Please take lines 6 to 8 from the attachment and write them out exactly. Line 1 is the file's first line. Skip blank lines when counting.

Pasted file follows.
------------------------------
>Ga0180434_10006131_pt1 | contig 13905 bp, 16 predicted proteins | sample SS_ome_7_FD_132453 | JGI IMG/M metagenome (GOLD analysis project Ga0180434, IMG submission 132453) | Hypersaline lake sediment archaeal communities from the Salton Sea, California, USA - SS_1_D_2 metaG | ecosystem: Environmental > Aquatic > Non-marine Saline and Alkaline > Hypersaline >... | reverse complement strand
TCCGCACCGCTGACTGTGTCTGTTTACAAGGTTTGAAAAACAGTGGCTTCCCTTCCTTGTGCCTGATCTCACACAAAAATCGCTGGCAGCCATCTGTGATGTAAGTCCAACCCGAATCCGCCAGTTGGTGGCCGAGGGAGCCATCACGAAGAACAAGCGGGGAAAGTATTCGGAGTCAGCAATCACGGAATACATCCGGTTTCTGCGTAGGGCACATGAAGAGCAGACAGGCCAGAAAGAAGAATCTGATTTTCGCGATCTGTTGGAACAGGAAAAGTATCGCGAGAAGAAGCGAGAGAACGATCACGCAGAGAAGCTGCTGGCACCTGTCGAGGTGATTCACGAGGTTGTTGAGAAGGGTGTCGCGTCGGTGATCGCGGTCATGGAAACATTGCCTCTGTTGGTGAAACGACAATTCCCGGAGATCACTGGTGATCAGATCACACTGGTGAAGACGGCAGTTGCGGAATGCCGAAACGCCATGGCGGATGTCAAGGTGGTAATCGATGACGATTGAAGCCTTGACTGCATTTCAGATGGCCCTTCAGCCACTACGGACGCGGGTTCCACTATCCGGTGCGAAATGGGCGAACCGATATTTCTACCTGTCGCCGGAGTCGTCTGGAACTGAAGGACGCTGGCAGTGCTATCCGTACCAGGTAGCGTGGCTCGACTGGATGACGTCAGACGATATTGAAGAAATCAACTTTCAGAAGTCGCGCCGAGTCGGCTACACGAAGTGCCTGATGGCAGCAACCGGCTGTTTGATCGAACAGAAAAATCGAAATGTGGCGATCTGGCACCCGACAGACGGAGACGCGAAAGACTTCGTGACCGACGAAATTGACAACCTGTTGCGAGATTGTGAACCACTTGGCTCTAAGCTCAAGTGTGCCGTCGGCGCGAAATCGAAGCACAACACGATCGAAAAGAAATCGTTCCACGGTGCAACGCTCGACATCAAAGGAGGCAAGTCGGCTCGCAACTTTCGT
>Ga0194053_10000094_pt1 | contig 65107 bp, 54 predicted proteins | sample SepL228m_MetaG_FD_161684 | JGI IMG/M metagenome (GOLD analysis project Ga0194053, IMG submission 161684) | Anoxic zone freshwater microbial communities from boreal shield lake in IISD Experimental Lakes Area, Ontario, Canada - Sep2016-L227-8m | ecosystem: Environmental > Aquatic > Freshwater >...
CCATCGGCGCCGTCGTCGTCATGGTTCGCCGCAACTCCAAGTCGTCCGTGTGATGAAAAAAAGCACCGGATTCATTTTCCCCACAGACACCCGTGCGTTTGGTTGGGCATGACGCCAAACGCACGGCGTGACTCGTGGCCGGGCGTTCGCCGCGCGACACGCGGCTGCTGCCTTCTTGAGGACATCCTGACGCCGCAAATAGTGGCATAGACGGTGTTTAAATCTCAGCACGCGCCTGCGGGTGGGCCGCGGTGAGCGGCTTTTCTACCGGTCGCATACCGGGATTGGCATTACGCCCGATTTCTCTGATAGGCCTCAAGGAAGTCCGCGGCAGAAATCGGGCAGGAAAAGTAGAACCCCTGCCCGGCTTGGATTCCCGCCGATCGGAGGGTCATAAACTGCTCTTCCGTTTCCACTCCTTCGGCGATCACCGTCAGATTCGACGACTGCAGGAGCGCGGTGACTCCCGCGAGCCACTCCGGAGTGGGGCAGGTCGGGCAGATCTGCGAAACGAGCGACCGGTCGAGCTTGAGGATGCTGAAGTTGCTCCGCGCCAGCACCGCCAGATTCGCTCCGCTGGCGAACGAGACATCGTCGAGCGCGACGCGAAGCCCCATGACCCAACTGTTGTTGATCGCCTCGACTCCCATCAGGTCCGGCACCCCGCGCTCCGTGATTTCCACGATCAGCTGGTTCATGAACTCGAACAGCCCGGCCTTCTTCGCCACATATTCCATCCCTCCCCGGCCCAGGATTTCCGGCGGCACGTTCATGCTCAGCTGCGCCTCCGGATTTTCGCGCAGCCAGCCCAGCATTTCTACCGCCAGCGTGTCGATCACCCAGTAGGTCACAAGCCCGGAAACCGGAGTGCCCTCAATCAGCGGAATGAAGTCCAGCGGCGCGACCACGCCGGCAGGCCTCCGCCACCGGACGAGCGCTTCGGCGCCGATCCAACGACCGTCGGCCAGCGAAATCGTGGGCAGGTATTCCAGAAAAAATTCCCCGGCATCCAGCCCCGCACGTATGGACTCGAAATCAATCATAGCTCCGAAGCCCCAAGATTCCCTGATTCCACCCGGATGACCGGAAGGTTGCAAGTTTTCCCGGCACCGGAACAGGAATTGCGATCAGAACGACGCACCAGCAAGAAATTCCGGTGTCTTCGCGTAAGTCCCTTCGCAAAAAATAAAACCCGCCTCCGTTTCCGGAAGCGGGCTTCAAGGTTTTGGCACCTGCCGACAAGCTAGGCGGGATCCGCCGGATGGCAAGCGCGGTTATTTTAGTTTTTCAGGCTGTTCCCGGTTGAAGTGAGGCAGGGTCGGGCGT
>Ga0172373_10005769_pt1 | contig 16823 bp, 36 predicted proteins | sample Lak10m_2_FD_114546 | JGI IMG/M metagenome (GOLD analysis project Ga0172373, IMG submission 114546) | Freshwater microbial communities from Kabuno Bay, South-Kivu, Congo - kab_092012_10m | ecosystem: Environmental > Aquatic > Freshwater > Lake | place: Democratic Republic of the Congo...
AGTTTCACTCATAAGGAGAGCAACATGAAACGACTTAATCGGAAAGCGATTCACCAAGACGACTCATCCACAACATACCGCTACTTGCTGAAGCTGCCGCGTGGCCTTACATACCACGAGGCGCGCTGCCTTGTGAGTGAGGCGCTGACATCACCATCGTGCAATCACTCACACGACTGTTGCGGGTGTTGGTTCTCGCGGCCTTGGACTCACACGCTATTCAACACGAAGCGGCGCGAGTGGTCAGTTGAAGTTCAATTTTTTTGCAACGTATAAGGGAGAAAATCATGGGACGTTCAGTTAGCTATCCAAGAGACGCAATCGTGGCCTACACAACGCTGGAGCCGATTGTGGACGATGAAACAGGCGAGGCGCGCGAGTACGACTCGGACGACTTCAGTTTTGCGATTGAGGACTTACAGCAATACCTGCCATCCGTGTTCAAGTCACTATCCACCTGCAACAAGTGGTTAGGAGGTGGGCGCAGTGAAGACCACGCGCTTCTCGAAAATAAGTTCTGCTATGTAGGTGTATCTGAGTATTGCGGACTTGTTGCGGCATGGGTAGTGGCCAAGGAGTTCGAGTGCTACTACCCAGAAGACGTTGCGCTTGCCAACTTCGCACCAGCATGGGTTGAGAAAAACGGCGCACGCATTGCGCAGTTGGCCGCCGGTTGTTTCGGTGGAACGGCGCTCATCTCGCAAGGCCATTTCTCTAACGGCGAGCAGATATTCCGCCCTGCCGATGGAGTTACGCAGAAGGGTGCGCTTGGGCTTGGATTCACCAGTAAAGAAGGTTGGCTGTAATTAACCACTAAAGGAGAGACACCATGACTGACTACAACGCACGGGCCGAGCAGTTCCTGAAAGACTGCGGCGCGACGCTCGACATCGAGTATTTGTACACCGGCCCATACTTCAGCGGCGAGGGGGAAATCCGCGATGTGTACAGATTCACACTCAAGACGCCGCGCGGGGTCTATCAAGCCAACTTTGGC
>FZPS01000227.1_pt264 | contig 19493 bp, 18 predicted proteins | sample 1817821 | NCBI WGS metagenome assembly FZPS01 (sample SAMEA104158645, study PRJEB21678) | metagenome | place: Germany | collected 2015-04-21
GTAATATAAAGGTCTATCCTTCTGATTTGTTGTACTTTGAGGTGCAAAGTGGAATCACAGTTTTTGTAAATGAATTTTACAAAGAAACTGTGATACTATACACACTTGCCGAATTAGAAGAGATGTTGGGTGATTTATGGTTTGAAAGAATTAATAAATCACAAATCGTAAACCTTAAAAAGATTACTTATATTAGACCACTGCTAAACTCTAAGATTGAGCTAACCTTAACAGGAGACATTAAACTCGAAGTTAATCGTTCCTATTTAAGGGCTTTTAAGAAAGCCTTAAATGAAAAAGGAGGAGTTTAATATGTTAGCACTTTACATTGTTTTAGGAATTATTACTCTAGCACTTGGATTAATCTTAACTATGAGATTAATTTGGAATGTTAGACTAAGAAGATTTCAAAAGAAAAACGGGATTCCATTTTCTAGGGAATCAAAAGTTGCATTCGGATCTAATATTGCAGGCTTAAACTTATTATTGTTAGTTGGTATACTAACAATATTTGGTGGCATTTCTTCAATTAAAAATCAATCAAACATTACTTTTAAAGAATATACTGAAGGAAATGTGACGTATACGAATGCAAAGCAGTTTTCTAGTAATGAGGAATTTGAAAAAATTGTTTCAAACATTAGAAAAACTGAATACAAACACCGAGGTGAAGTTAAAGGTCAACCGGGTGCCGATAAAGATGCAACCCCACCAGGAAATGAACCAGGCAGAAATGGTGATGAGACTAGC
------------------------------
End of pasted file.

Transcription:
AGTTTCACTCATAAGGAGAGCAACATGAAACGACTTAATCGGAAAGCGATTCACCAAGACGACTCATCCACAACATACCGCTACTTGCTGAAGCTGCCGCGTGGCCTTACATACCACGAGGCGCGCTGCCTTGTGAGTGAGGCGCTGACATCACCATCGTGCAATCACTCACACGACTGTTGCGGGTGTTGGTTCTCGCGGCCTTGGACTCACACGCTATTCAACACGAAGCGGCGCGAGTGGTCAGTTGAAGTTCAATTTTTTTGCAACGTATAAGGGAGAAAATCATGGGACGTTCAGTTAGCTATCCAAGAGACGCAATCGTGGCCTACACAACGCTGGAGCCGATTGTGGACGATGAAACAGGCGAGGCGCGCGAGTACGACTCGGACGACTTCAGTTTTGCGATTGAGGACTTACAGCAATACCTGCCATCCGTGTTCAAGTCACTATCCACCTGCAACAAGTGGTTAGGAGGTGGGCGCAGTGAAGACCACGCGCTTCTCGAAAATAAGTTCTGCTATGTAGGTGTATCTGAGTATTGCGGACTTGTTGCGGCATGGGTAGTGGCCAAGGAGTTCGAGTGCTACTACCCAGAAGACGTTGCGCTTGCCAACTTCGCACCAGCATGGGTTGAGAAAAACGGCGCACGCATTGCGCAGTTGGCCGCCGGTTGTTTCGGTGGAACGGCGCTCATCTCGCAAGGCCATTTCTCTAACGGCGAGCAGATATTCCGCCCTGCCGATGGAGTTACGCAGAAGGGTGCGCTTGGGCTTGGATTCACCAGTAAAGAAGGTTGGCTGTAATTAACCACTAAAGGAGAGACACCATGACTGACTACAACGCACGGGCCGAGCAGTTCCTGAAAGACTGCGGCGCGACGCTCGACATCGAGTATTTGTACACCGGCCCATACTTCAGCGGCGAGGGGGAAATCCGCGATGTGTACAGATTCACACTCAAGACGCCGCGCGGGGTCTATCAAGCCAACTTTGGC
>FZPS01000227.1_pt264 | contig 19493 bp, 18 predicted proteins | sample 1817821 | NCBI WGS metagenome assembly FZPS01 (sample SAMEA104158645, study PRJEB21678) | metagenome | place: Germany | collected 2015-04-21
GTAATATAAAGGTCTATCCTTCTGATTTGTTGTACTTTGAGGTGCAAAGTGGAATCACAGTTTTTGTAAATGAATTTTACAAAGAAACTGTGATACTATACACACTTGCCGAATTAGAAGAGATGTTGGGTGATTTATGGTTTGAAAGAATTAATAAATCACAAATCGTAAACCTTAAAAAGATTACTTATATTAGACCACTGCTAAACTCTAAGATTGAGCTAACCTTAACAGGAGACATTAAACTCGAAGTTAATCGTTCCTATTTAAGGGCTTTTAAGAAAGCCTTAAATGAAAAAGGAGGAGTTTAATATGTTAGCACTTTACATTGTTTTAGGAATTATTACTCTAGCACTTGGATTAATCTTAACTATGAGATTAATTTGGAATGTTAGACTAAGAAGATTTCAAAAGAAAAACGGGATTCCATTTTCTAGGGAATCAAAAGTTGCATTCGGATCTAATATTGCAGGCTTAAACTTATTATTGTTAGTTGGTATACTAACAATATTTGGTGGCATTTCTTCAATTAAAAATCAATCAAACATTACTTTTAAAGAATATACTGAAGGAAATGTGACGTATACGAATGCAAAGCAGTTTTCTAGTAATGAGGAATTTGAAAAAATTGTTTCAAACATTAGAAAAACTGAATACAAACACCGAGGTGAAGTTAAAGGTCAACCGGGTGCCGATAAAGATGCAACCCCACCAGGAAATGAACCAGGCAGAAATGGTGATGAGACTAGC